Pacific Southwest RegionCalifornia, Nevada and Klamath Basin
Service fish hatcheries helping California salmon
By Steve Martarano, San Francisco Bay-Delta FWO
A waiting USFWS tanker truck receives a load of Chinook salmon before transport to Livingston Stone Hatchery. USFWS Photo/Steve Martarano
The elevator ride for about two dozen late-fall Chinook salmon ends with a whoosh of water as the fish, all between 15 and 25 pounds, are lifted into a waiting Coleman National Fish Hatchery tanker truck.
The weekly exercise takes place at Keswick Dam, about two miles northwest of Redding on the Sacramento River. This collection of winter-run adults for a crucial broodstock program is just one of several ways the U.S. Fish and Wildlife Service’s hatchery complex is assisting virtually every run of one of California’s most prized resources – Chinook salmon.
“It’s safe to say there would be a lot less salmon out there than there is now without our efforts,” said John Rueth, assistant hatchery manager at the Livingston Stone Hatchery, which is one of two Service hatcheries within the Coleman National Fish Hatchery Complex.
William Hopkins takes a Chinook salmon out of a tanker truck and tags it. USFWS Photo/Steve Martarano
The Tuesday elevator-ride, running from December to July, begins at the base of the dam. A fish ladder prods the fish – which can include some endangered winter-run – into a holding pool where up to 40 are collected at a time before each week’s move up the road. Trucks headed to Livingston Stone wait on the dam above the fish trap, and when the fish arrive at the hatchery, staff members tag each one and take genetic samples before returning them to Coleman, where they spawn and await release into the wild next winter.
Preparing a release of winter-run Chinook.
USFWS Photo/Steve Martarano
In addition to the late fall-run fish releases with this program, totaling about a million fish, the numbers of other runs of salmon coming from Coleman are impressive. As many as 12 million fall-run Chinook salmon smolts are released in the spring beginning in late March, in addition to the 420,000 winter-run Chinooks (about 400 of them were acoustic tagged beforehand at the hatchery) taken from Livingston Stone and released at a Redding’s park boat ramp.
And all this work has been complicated by drought the past two years. Due to low water at the Coleman area release point at Battle Creek, a portion or all of the 12 million fall-run Chinook salmon smolts had to be trucked in 2014 and 2015 directly to the Bay Area for ocean release. This massive 22-day operation, spread out over several months, also involved California Department Fish and Wildlife facilities, employees, and equipment and is logistically challenging. With more rainfall so far this year, the Service is hopeful that the smolts can be released on site.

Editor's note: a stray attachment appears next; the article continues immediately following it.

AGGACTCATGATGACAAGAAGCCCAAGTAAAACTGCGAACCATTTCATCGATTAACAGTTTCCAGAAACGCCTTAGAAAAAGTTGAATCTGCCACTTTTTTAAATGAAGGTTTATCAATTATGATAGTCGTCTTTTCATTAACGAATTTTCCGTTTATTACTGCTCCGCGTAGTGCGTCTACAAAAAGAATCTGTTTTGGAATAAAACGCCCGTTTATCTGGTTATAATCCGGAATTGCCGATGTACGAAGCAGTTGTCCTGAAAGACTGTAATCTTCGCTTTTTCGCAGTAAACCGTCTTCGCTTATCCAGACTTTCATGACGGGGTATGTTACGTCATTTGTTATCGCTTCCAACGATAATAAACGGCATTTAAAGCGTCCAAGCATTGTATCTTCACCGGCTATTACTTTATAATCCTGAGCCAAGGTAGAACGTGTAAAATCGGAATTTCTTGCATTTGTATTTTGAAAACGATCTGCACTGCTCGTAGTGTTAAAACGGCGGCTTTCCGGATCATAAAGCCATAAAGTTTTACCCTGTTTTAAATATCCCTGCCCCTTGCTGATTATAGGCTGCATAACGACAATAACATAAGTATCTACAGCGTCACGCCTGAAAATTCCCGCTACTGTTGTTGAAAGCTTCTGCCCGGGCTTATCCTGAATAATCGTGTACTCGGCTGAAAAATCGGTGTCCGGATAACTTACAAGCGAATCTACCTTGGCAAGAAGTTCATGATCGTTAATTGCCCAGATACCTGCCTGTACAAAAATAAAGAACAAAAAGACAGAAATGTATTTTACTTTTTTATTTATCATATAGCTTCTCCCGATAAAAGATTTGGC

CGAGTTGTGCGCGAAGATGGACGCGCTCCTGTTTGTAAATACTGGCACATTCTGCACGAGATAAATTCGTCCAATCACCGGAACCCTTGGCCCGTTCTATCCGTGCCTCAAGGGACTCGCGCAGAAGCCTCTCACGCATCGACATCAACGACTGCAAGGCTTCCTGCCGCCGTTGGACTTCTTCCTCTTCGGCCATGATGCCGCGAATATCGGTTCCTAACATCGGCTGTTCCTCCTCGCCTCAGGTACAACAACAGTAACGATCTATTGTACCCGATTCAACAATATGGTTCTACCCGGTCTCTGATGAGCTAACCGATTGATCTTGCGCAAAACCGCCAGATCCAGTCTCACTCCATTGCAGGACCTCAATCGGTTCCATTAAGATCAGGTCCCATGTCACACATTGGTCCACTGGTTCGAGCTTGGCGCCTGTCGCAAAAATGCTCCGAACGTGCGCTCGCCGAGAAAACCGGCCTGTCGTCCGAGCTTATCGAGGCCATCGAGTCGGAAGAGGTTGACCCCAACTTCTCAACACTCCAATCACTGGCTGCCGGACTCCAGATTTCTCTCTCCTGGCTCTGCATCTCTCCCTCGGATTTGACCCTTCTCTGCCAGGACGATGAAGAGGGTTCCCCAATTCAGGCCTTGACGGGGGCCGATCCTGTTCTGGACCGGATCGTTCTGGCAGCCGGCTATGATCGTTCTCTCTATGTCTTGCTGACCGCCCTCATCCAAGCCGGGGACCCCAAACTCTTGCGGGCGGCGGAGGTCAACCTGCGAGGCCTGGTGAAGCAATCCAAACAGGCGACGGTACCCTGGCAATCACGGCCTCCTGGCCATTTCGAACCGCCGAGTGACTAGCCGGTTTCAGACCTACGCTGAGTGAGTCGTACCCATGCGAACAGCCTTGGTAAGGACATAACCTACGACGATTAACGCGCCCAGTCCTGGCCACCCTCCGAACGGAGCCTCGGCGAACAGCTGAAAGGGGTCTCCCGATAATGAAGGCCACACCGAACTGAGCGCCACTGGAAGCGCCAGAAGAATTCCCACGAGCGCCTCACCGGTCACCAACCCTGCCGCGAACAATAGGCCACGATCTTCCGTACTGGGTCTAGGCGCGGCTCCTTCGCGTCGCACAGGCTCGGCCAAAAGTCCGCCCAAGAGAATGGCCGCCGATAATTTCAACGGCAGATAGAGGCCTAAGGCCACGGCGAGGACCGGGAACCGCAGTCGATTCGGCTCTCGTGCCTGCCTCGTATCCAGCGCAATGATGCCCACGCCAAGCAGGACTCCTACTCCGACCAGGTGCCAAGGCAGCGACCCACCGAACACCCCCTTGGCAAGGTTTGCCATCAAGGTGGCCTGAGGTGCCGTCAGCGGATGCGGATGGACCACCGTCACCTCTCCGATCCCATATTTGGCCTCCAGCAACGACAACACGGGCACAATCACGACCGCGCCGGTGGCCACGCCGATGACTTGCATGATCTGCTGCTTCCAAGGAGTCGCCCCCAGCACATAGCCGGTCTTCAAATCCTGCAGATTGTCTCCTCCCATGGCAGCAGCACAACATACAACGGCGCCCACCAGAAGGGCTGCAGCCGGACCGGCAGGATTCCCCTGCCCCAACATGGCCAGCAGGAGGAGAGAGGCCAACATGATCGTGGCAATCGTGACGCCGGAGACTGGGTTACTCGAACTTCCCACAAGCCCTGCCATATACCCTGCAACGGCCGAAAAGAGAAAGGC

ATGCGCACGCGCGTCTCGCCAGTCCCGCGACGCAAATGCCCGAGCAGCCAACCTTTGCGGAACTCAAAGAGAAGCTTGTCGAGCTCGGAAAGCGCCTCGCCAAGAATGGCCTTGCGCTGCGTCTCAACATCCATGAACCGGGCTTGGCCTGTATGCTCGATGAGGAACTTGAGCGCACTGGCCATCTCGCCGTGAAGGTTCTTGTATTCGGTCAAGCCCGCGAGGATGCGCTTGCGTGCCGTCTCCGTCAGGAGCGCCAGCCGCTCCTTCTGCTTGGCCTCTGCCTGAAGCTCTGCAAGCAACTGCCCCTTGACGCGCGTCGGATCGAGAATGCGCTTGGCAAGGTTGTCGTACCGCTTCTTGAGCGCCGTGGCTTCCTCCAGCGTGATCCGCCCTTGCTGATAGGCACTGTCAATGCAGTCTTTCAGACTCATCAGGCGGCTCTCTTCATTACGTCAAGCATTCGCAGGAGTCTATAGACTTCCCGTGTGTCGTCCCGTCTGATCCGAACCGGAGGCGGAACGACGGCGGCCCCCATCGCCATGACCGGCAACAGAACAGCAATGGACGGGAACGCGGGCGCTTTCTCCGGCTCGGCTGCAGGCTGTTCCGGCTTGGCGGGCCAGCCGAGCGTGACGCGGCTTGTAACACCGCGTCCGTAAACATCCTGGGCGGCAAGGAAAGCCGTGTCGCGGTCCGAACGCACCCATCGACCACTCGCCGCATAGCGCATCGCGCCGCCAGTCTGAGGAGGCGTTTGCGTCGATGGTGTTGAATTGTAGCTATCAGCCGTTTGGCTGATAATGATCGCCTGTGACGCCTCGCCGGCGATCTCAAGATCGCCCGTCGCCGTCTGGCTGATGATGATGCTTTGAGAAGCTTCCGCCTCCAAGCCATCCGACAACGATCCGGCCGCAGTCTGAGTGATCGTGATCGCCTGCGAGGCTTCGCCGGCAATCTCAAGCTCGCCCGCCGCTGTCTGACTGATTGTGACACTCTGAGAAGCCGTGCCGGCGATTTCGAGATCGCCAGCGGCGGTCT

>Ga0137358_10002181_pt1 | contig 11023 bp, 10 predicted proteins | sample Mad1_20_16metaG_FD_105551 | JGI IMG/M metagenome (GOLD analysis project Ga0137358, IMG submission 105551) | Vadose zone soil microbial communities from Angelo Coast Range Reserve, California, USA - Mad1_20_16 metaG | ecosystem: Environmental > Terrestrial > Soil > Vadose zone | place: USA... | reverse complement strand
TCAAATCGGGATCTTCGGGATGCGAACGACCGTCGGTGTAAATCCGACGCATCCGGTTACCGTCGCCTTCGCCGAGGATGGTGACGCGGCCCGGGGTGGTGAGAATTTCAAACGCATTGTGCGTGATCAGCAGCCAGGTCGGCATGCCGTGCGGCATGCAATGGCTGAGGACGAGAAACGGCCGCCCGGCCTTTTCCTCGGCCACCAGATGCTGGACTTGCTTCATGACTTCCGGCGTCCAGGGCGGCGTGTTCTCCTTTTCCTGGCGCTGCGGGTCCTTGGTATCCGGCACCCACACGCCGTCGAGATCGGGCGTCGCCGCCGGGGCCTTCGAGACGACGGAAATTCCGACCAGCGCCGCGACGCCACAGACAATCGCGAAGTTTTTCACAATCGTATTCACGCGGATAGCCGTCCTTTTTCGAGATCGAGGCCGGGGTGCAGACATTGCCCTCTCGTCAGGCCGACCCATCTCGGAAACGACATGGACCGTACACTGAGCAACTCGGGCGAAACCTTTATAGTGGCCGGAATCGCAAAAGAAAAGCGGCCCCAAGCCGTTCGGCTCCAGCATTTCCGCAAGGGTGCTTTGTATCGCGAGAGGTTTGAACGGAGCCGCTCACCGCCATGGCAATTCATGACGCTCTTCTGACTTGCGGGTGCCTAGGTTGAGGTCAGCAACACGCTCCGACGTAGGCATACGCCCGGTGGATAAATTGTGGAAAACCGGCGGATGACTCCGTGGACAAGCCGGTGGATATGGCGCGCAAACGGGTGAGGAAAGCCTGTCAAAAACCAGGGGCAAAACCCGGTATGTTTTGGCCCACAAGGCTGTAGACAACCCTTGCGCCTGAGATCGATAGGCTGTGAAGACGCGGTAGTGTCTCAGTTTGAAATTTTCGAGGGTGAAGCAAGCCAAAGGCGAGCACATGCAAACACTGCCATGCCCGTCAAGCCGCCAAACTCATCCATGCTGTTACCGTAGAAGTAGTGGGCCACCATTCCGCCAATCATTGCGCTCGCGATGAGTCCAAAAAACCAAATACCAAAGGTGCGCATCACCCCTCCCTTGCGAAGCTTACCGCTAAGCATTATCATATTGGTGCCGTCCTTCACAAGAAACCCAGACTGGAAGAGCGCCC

Rueth also pointed out that in 2015, the collaborative winter-run captive broodstock program, first started in1998 but halted in 2006, is reinitiated. The program joins state and federal agencies together to raise fish at Livingston Stone for above-rim passage studies and possible reintroduction into Battle Creek. The 2014 Water Action Plan called for establishing fish passage around “rim” dams that block historic salmon and steelhead habitat.
Hatchery manager, John Rueth speaks to visitong news media about hatchery operations and the Service's Chinook salmon efforts. USFWS Photo/Steve martarano
With this program, we can provide winter-run salmon without having to remove them from the wild,” Rueth said, who added those fish are being reared right now and the total number for the program hasn’t been determined.
In addition to work at Coleman, other Service efforts to help save endangered salmon are receiving recognition. The Red Bluff Fish and Wildlife Office’s daily rotary screw trap survey on the upper Sacramento River, for example, provides critical information on how well the state’s crucial anadromous, i.e. salmon, fishery is doing.
The National Oceanic and Atmospheric Administration recently used that data for widely distributed information (see related infographic) that generated news because it showed that that just 318,000 winter-run juveniles survived to pass through Red Bluff (3 percent survival rate) compared to 849,000 in 2014 (41 percent).
Steve Martarano is the public affairs officer for the Bay Delta and Lodi Fish and Wildlife Offices.
At Livingston Stone NFH, scientists acoustic tagged about 250 Chinook winter-run salmon each of the two days the 420,000 salmon were released in Redding. USFWS Photo/Steve Martarano
The fish were taken from Livingston Stone NFH to the South Bonneyview Boat Ramp in Redding. USFWS Photo/Steve Martarano
Livingston Stone Hatchery, operated by the U.S. Fish and Wildlife Service, is located at the base of Shasta Dam. USFWS Photo/Steve Martarano
Featured Slideshow: Helping Salmon
There's more: Check out our other hatchery operations and salmon slideshows here.
PODCAST: Calif. Drought Adds To The Perils Of Endangered Chinook Salmon
NPR: Drought is taking a toll on one of California's most precious native fish. The winter-run Chinook salmon. The past two years have seen a decline in the numbers of juvenile salmon migrating downstream from Northern California, where they have spawning grounds.
Listen to the National Public Radio interview with Jim Smith, project leader of the Red Bluff Fish and Wildlife Office, as he takes an NPR reporter to the upper Sacramento River.
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